The number of COVID-19 cases in South Korea is fast approaching 5,000 and paints a rather peculiar picture of patient demographics: 20-somethings make up the biggest age bracket, and women clearly outnumber men.
According to data from the Korea Centers for Disease Control and Prevention, of the country’s total 4,812 confirmed cases as of Tuesday afternoon, people in their 20s accounted for 29.4 percent, or 1,417 cases, followed by those in their 50s at 19.8 percent (952 cases).
By gender, 62.4 percent, or 3,002, were female, whereas 1,810 or 37.6 percent were male.
This departs from the World Health Organization’s observations on coronavirus cases in China, which showed nearly 78 percent of the infected were from 30 to 69 years old, with the median age at 51.
According to officials at the KCDC, this is largely due to the fact that most cases here are linked to a particular religious group, the Shincheonji Church of Jesus. Around 60 percent of total cases are traceable to the Christian sect’s branch in Daegu.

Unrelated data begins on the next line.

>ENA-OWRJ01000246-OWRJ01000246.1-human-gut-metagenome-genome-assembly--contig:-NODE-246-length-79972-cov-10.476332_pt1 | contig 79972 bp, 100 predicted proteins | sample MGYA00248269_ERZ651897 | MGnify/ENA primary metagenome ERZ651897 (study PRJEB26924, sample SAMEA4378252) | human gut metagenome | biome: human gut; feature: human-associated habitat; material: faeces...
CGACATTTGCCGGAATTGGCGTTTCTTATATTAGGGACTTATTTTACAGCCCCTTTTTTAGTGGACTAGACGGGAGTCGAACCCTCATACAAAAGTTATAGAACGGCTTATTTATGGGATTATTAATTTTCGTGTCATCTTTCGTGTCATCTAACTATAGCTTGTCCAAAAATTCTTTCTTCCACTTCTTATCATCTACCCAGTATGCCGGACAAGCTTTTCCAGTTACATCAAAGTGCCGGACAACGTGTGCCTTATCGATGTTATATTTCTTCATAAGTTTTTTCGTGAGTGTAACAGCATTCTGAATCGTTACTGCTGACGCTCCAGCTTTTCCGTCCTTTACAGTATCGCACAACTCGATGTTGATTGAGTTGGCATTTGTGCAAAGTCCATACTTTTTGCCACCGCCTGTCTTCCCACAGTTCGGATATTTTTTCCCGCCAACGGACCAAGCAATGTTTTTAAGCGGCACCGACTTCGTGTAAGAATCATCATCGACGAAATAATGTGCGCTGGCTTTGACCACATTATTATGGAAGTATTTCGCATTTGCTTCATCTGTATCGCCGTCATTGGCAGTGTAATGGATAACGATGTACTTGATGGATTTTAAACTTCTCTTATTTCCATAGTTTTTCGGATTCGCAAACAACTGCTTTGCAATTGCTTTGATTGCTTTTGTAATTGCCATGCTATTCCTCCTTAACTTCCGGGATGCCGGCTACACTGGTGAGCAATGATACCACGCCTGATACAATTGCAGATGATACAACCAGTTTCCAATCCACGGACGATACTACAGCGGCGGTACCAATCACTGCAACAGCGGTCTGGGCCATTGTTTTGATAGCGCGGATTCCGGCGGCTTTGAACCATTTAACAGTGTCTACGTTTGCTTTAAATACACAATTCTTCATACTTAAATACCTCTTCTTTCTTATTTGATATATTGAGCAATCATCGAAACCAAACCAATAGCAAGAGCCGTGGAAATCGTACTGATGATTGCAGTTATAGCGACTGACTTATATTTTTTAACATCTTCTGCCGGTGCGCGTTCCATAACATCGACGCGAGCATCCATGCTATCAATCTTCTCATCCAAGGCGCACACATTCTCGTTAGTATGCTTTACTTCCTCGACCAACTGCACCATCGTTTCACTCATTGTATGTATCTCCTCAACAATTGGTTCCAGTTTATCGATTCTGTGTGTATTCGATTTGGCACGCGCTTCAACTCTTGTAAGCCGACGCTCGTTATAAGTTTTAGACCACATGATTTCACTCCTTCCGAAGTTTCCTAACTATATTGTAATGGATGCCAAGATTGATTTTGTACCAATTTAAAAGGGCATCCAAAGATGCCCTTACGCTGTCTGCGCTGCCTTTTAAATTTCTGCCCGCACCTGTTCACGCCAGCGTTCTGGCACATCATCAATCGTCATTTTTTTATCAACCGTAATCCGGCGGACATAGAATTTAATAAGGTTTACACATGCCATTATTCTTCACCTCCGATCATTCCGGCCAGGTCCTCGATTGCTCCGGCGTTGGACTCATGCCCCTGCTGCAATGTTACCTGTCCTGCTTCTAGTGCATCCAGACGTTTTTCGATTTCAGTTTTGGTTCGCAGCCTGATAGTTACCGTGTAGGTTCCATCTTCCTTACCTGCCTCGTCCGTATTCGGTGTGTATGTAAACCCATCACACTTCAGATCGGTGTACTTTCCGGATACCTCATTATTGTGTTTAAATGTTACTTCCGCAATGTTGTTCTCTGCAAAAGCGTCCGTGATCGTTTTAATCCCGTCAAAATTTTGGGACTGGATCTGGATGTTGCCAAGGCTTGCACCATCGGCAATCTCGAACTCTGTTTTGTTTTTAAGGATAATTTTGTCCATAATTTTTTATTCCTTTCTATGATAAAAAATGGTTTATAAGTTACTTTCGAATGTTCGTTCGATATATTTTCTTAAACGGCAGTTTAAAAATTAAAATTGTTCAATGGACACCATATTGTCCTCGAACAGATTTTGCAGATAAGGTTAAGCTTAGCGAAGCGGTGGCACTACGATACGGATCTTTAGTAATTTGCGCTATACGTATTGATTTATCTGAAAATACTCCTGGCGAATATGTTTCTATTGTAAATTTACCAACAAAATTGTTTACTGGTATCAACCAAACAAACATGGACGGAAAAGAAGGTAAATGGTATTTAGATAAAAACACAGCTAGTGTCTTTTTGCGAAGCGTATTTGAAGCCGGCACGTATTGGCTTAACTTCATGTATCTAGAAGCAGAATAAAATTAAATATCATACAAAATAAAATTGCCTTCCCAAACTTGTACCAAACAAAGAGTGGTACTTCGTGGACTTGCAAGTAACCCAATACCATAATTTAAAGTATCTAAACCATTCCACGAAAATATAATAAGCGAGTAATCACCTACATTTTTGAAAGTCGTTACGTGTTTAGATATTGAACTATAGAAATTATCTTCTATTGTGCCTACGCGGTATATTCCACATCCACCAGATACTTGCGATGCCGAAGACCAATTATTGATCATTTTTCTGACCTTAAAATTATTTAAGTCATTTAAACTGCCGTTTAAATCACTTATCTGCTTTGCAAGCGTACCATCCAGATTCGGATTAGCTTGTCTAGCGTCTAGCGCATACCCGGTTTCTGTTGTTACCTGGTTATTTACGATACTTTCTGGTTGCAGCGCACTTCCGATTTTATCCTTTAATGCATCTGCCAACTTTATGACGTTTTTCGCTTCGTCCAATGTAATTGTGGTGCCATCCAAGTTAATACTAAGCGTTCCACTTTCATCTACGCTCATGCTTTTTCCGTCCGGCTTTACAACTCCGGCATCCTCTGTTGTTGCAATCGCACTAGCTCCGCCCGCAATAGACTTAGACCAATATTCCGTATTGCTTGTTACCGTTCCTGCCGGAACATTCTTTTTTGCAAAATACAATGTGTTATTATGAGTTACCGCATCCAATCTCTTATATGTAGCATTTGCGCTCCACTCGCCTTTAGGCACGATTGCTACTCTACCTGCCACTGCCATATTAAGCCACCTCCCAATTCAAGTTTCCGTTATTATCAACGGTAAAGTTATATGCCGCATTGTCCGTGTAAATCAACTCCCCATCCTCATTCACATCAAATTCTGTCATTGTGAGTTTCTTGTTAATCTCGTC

“Women in their 20s-30s reportedly make up a large amount of Shincheonji followers, and it is showing in the high percentage of COVID-19 cases in those age groups,” KCDC director Jung Eun-kyeong said at a news briefing.
Local reports have said Shincheonji targets younger people aggressively with clandestine evangelistic activities, and that nearly 60 percent of its worshippers are thought to be in their 20s and 30s.
One possible explanation for the greater number of infections among women can be found in Korea’s patient No. 31, a 61-year-old female Shincheonji follower who contracted the first identified infection within the church. She is suspected to have spread the virus at church services she attended in Daegu.
Observers say it is likely that she was in contact with more female church members, as men and women sit separately at Shincheonji services.
Of all COVID-19 patients in Korea, people in their 20s made up the greatest number with 1,417 cases (29.4 percent), followed by people in their 50s with 952 (19.8 percent), people in their 40s with 713 (14.8 percent), people in their 60s with 597 (12.4 percent), people in their 30s with 578 (14.8 percent), people in their 70s with 224 (4.7 percent), people 10-19 years old with 204 (4.2 percent), people over 80 at 93 cases (1.9 percent) and children under 10 with 32 (0.7 percent).
By Ahn Sung-mi (firstname.lastname@example.org